Some courses may not lead to qualifications, such as personal, social and health education.

Your child's school will offer as much choice as possible, but there are two practical issues all schools have to
      There are several types of qualification, but it would be unmanageable for schools to offer them
       for all subjects. So schools decide which kinds of qualification best suit their pupils and teachers
       and become expert at teaching them.
      Timetabling everyone's needs becomes very complex. If the school cannot give your child all
       their first-choice options, this is because the teacher responsible for a particular subject would
       need to be in two places at once, or because the timetable simply cannot fit in a particular

Courses that don't lead to a qualification

Your child will study some courses that don't lead to a qualification. These might be:
      Compulsory courses. Typically, these would be physical education (although there are GCSEs
       in this subject), careers education, sex and relationship education, and drugs education.
      Work experience. Most schools offer work experience for all pupils. Vocational qualifications
       often bring about links between schools and further education (FE) colleges. Sometimes FE
       colleges offer 'link courses'.
      Optional courses. Examples of optional courses are Young Enterprise, courses with community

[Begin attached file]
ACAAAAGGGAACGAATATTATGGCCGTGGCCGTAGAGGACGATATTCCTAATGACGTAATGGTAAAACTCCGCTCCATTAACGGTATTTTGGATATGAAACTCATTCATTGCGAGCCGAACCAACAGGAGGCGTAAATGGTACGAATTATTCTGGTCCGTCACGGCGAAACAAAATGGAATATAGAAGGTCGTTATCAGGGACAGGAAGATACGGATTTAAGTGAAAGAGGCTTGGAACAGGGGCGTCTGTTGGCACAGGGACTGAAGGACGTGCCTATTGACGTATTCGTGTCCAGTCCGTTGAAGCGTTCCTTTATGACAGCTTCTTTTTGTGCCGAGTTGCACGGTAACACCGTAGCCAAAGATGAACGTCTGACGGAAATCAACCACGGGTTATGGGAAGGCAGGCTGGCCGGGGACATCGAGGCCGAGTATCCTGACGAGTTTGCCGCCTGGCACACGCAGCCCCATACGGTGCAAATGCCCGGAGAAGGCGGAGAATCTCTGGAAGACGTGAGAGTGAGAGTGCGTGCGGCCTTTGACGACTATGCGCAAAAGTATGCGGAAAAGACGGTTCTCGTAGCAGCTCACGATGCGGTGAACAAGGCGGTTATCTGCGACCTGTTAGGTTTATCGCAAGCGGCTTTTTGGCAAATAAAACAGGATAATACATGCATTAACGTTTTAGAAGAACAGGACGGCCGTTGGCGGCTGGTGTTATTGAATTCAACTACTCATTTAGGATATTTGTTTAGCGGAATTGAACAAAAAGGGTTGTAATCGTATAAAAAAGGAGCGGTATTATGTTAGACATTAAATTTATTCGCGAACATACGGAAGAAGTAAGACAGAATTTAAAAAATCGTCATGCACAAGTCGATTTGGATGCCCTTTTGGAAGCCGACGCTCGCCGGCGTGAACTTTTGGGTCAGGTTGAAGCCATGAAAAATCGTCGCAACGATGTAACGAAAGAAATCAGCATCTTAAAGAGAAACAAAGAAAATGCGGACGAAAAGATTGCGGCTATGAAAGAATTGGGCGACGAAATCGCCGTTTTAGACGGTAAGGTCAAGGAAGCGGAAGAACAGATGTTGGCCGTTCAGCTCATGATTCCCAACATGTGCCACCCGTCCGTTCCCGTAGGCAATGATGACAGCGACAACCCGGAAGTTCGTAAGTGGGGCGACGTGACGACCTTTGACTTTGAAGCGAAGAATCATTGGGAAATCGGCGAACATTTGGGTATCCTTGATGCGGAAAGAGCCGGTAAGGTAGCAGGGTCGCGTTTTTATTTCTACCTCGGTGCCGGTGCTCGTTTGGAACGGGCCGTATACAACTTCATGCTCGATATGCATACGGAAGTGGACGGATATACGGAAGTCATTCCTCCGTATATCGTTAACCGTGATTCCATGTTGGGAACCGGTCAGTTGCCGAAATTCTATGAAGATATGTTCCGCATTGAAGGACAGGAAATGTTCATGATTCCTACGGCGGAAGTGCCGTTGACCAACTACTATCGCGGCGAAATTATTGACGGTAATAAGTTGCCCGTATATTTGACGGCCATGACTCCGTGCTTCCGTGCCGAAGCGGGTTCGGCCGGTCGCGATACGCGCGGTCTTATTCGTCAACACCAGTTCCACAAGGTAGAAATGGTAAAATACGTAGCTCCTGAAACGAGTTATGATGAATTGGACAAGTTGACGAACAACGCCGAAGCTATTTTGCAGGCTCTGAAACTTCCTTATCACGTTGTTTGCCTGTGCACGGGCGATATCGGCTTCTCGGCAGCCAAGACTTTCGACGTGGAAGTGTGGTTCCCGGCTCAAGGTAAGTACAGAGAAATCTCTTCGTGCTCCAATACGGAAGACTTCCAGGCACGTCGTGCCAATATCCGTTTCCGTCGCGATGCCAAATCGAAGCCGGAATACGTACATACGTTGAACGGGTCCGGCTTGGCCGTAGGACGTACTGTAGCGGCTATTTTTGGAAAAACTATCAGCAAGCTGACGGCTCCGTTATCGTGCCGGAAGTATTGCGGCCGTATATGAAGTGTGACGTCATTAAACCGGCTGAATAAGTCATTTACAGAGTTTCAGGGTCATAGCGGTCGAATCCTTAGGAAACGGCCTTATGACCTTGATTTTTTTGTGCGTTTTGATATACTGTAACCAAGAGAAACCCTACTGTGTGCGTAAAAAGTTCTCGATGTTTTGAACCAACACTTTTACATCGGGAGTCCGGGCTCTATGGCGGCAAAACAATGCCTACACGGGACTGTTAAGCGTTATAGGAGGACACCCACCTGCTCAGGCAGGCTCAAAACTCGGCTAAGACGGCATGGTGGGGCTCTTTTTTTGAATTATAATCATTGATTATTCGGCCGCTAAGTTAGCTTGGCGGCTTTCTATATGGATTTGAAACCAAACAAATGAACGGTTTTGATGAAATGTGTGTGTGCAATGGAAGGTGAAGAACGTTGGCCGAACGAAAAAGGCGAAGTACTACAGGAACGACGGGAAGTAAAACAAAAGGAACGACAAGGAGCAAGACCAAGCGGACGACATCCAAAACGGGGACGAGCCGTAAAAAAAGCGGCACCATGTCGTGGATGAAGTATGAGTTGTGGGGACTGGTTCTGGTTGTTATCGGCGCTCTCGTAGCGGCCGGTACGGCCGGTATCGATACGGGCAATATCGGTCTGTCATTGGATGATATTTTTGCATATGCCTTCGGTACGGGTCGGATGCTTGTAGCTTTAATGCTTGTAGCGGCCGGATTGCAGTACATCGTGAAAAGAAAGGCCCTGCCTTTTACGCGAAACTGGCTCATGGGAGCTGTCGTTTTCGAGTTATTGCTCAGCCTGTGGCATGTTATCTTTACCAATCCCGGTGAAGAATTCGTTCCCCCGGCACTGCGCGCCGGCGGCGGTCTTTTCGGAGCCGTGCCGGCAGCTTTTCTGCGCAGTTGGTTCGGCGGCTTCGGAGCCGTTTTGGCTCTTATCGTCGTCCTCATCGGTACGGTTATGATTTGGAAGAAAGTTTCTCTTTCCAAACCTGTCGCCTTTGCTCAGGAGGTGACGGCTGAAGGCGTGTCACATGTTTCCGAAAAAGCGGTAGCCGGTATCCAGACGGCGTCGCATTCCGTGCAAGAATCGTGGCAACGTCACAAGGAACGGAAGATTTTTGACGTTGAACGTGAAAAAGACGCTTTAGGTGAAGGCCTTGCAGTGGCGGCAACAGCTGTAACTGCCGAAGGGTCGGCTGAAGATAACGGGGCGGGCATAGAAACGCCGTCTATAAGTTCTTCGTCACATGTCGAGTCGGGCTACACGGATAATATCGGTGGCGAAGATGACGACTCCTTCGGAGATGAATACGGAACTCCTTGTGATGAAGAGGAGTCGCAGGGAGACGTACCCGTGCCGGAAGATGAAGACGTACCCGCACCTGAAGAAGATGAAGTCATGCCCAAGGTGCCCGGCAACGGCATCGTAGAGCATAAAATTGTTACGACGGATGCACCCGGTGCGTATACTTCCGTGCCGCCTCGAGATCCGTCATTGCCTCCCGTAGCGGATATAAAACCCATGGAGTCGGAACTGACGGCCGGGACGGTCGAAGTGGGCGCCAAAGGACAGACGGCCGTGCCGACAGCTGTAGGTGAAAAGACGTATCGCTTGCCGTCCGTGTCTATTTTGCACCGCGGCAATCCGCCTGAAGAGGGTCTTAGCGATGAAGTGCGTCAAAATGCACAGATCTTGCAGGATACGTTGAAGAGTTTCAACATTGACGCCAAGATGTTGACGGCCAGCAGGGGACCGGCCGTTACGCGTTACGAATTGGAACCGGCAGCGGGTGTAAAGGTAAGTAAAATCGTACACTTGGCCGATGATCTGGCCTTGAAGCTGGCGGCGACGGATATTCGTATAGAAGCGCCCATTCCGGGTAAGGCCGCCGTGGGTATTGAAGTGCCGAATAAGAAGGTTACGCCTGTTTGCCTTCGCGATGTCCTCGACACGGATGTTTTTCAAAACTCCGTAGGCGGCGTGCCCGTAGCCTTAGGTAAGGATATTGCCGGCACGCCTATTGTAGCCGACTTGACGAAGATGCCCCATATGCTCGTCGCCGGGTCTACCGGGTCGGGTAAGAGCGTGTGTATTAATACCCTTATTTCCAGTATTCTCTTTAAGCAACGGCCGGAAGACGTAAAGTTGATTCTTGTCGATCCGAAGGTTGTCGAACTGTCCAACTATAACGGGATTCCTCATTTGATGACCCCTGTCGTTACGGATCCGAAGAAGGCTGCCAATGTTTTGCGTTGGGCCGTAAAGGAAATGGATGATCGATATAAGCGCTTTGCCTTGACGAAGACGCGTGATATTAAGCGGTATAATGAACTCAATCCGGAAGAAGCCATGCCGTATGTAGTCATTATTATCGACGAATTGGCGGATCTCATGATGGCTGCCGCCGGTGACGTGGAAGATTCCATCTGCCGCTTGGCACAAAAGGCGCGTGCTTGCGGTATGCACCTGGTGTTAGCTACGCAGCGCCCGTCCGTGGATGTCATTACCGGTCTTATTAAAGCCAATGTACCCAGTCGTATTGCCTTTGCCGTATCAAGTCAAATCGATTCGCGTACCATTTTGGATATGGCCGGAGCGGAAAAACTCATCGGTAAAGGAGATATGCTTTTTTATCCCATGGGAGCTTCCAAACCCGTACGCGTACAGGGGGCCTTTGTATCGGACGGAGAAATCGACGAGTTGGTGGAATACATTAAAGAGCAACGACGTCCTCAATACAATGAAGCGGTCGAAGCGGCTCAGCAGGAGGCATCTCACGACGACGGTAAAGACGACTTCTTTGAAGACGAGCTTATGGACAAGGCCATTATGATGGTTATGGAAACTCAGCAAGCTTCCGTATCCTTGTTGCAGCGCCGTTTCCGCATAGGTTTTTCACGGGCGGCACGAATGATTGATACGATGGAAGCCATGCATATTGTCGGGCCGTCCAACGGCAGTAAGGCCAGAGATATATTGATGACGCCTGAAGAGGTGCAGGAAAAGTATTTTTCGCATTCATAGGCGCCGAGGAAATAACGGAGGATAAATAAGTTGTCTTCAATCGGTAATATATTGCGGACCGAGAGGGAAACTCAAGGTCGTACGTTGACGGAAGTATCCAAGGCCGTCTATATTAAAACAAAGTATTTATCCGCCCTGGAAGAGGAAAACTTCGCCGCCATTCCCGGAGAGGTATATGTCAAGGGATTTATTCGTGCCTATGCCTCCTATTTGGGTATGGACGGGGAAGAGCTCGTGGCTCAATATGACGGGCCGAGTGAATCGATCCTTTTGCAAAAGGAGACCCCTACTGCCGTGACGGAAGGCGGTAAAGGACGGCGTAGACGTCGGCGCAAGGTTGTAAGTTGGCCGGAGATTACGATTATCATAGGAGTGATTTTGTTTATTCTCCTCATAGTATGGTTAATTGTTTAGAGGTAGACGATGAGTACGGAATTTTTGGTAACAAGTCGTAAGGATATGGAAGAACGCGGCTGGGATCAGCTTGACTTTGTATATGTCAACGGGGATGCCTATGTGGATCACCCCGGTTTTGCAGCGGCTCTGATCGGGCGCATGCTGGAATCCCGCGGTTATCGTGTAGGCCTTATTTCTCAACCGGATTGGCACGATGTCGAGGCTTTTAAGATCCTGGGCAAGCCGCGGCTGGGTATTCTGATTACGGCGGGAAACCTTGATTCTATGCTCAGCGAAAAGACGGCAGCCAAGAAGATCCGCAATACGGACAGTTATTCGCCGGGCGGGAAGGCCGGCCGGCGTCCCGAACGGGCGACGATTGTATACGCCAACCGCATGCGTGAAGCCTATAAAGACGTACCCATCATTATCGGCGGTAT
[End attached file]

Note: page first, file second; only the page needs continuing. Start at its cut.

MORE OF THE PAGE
groups or a course that builds pupils' basic skills to help with their other courses. Some schools
       offer a range of short enrichment courses, which pupils choose at different points in the year.

Which Way Now?

Which Way Now? is designed as a workbook which leads Year 9 students through all the stages of making
their option choices at age 14. Most sections contain exercises called action points to help students relate the
information to their own thoughts. This is an ideal website to direct your child to so that they can have a look
at the options available for themselves.

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Fruitree Books: 07961 041 967                                                                                 14
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2What   are Sexually Transmitted Diseases (STDs)?
Sexually Transmitted Diseases (STDs) are diseases that can be transmitted through body contact during sex.
They are caused by viruses, bacteria and parasites. They can also be known as Sexually Transmitted
Infections (STIs) or by their old name Venereal Diseases (VD). There are at least 25 different sexually
transmitted diseases. What they all have in common is that they can be spread by sexual contact, including
vagina, anal and oral sex. The diseases discussed on this page are not a comprehensive list of all STDs,
simply the most common ones. We also have pages with information on the transmission of HIV.

How do you know that you have an STD?
Anyone who is sexually active can be at risk from STDs. Some STDs can have symptoms, such as genital
discharge, pain when urinating and genital swelling and inflammation. Many STDs, such as Chlamydia, can
frequently be symptomless. This is why it is advisable to have a sexual health check-up, to screen for STDs, if
you think you have been at risk. It can sometimes take a long time for STDs to display any symptoms, and
you can pass on any infections during this time, further demonstrating the need to be tested and treated. If
you are in a relationship, and are diagnosed with an STD, it does not necessarily mean that your partner has